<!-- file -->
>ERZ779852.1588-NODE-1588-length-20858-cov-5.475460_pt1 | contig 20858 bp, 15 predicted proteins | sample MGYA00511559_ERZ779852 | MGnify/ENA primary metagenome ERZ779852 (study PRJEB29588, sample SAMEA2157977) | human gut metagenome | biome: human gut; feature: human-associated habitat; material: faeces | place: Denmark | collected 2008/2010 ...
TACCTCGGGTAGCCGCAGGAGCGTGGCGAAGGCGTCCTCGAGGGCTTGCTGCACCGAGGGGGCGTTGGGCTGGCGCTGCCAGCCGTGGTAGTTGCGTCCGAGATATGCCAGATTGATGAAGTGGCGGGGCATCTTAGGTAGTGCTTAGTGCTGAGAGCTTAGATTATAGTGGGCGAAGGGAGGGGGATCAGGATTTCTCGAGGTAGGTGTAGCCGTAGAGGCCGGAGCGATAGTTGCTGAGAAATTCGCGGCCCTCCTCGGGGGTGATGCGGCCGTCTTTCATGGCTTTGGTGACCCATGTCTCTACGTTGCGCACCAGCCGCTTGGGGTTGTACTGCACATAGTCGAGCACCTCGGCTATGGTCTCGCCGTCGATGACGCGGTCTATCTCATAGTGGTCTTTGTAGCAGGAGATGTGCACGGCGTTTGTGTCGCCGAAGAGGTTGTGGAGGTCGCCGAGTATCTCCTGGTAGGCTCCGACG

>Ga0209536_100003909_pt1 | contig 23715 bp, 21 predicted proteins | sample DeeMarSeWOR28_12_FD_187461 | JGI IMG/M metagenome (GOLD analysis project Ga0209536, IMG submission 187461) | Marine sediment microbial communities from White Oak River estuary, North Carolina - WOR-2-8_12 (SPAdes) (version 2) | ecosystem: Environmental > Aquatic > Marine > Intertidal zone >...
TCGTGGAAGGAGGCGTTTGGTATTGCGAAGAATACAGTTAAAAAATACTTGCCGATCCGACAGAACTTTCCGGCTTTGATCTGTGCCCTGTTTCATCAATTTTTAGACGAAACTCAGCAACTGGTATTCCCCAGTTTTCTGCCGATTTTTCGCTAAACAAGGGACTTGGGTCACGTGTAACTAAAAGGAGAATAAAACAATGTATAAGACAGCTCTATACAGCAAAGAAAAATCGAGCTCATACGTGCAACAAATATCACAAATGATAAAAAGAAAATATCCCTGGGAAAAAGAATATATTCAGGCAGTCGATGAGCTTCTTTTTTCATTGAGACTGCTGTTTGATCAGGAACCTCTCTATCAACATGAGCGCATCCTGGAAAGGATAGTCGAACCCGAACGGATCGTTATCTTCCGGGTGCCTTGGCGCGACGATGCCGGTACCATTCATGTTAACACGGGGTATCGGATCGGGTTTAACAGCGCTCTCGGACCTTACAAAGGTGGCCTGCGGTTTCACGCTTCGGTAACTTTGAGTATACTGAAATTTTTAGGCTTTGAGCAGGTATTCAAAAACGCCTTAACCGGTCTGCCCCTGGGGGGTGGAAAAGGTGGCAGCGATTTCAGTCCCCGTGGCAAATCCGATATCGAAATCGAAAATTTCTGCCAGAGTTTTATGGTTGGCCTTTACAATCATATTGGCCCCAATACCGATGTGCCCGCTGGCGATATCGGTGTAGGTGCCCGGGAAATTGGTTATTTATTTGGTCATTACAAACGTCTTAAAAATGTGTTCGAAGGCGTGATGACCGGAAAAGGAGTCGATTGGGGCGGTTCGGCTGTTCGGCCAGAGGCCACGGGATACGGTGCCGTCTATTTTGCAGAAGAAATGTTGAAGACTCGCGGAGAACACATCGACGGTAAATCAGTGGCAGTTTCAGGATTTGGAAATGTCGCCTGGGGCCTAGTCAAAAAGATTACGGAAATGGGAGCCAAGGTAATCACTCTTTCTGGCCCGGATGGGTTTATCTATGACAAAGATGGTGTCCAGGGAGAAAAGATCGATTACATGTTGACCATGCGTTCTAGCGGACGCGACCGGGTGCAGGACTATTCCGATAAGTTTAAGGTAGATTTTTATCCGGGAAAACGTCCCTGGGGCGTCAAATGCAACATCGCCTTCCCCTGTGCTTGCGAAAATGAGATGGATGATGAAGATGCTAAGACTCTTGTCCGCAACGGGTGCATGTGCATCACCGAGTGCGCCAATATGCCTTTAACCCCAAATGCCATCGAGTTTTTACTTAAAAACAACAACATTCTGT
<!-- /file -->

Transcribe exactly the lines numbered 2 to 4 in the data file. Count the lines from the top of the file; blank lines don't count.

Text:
TACCTCGGGTAGCCGCAGGAGCGTGGCGAAGGCGTCCTCGAGGGCTTGCTGCACCGAGGGGGCGTTGGGCTGGCGCTGCCAGCCGTGGTAGTTGCGTCCGAGATATGCCAGATTGATGAAGTGGCGGGGCATCTTAGGTAGTGCTTAGTGCTGAGAGCTTAGATTATAGTGGGCGAAGGGAGGGGGATCAGGATTTCTCGAGGTAGGTGTAGCCGTAGAGGCCGGAGCGATAGTTGCTGAGAAATTCGCGGCCCTCCTCGGGGGTGATGCGGCCGTCTTTCATGGCTTTGGTGACCCATGTCTCTACGTTGCGCACCAGCCGCTTGGGGTTGTACTGCACATAGTCGAGCACCTCGGCTATGGTCTCGCCGTCGATGACGCGGTCTATCTCATAGTGGTCTTTGTAGCAGGAGATGTGCACGGCGTTTGTGTCGCCGAAGAGGTTGTGGAGGTCGCCGAGTATCTCCTGGTAGGCTCCGACG

>Ga0209536_100003909_pt1 | contig 23715 bp, 21 predicted proteins | sample DeeMarSeWOR28_12_FD_187461 | JGI IMG/M metagenome (GOLD analysis project Ga0209536, IMG submission 187461) | Marine sediment microbial communities from White Oak River estuary, North Carolina - WOR-2-8_12 (SPAdes) (version 2) | ecosystem: Environmental > Aquatic > Marine > Intertidal zone >...
TCGTGGAAGGAGGCGTTTGGTATTGCGAAGAATACAGTTAAAAAATACTTGCCGATCCGACAGAACTTTCCGGCTTTGATCTGTGCCCTGTTTCATCAATTTTTAGACGAAACTCAGCAACTGGTATTCCCCAGTTTTCTGCCGATTTTTCGCTAAACAAGGGACTTGGGTCACGTGTAACTAAAAGGAGAATAAAACAATGTATAAGACAGCTCTATACAGCAAAGAAAAATCGAGCTCATACGTGCAACAAATATCACAAATGATAAAAAGAAAATATCCCTGGGAAAAAGAATATATTCAGGCAGTCGATGAGCTTCTTTTTTCATTGAGACTGCTGTTTGATCAGGAACCTCTCTATCAACATGAGCGCATCCTGGAAAGGATAGTCGAACCCGAACGGATCGTTATCTTCCGGGTGCCTTGGCGCGACGATGCCGGTACCATTCATGTTAACACGGGGTATCGGATCGGGTTTAACAGCGCTCTCGGACCTTACAAAGGTGGCCTGCGGTTTCACGCTTCGGTAACTTTGAGTATACTGAAATTTTTAGGCTTTGAGCAGGTATTCAAAAACGCCTTAACCGGTCTGCCCCTGGGGGGTGGAAAAGGTGGCAGCGATTTCAGTCCCCGTGGCAAATCCGATATCGAAATCGAAAATTTCTGCCAGAGTTTTATGGTTGGCCTTTACAATCATATTGGCCCCAATACCGATGTGCCCGCTGGCGATATCGGTGTAGGTGCCCGGGAAATTGGTTATTTATTTGGTCATTACAAACGTCTTAAAAATGTGTTCGAAGGCGTGATGACCGGAAAAGGAGTCGATTGGGGCGGTTCGGCTGTTCGGCCAGAGGCCACGGGATACGGTGCCGTCTATTTTGCAGAAGAAATGTTGAAGACTCGCGGAGAACACATCGACGGTAAATCAGTGGCAGTTTCAGGATTTGGAAATGTCGCCTGGGGCCTAGTCAAAAAGATTACGGAAATGGGAGCCAAGGTAATCACTCTTTCTGGCCCGGATGGGTTTATCTATGACAAAGATGGTGTCCAGGGAGAAAAGATCGATTACATGTTGACCATGCGTTCTAGCGGACGCGACCGGGTGCAGGACTATTCCGATAAGTTTAAGGTAGATTTTTATCCGGGAAAACGTCCCTGGGGCGTCAAATGCAACATCGCCTTCCCCTGTGCTTGCGAAAATGAGATGGATGATGAAGATGCTAAGACTCTTGTCCGCAACGGGTGCATGTGCATCACCGAGTGCGCCAATATGCCTTTAACCCCAAATGCCATCGAGTTTTTACTTAAAAACAACAACATTCTGT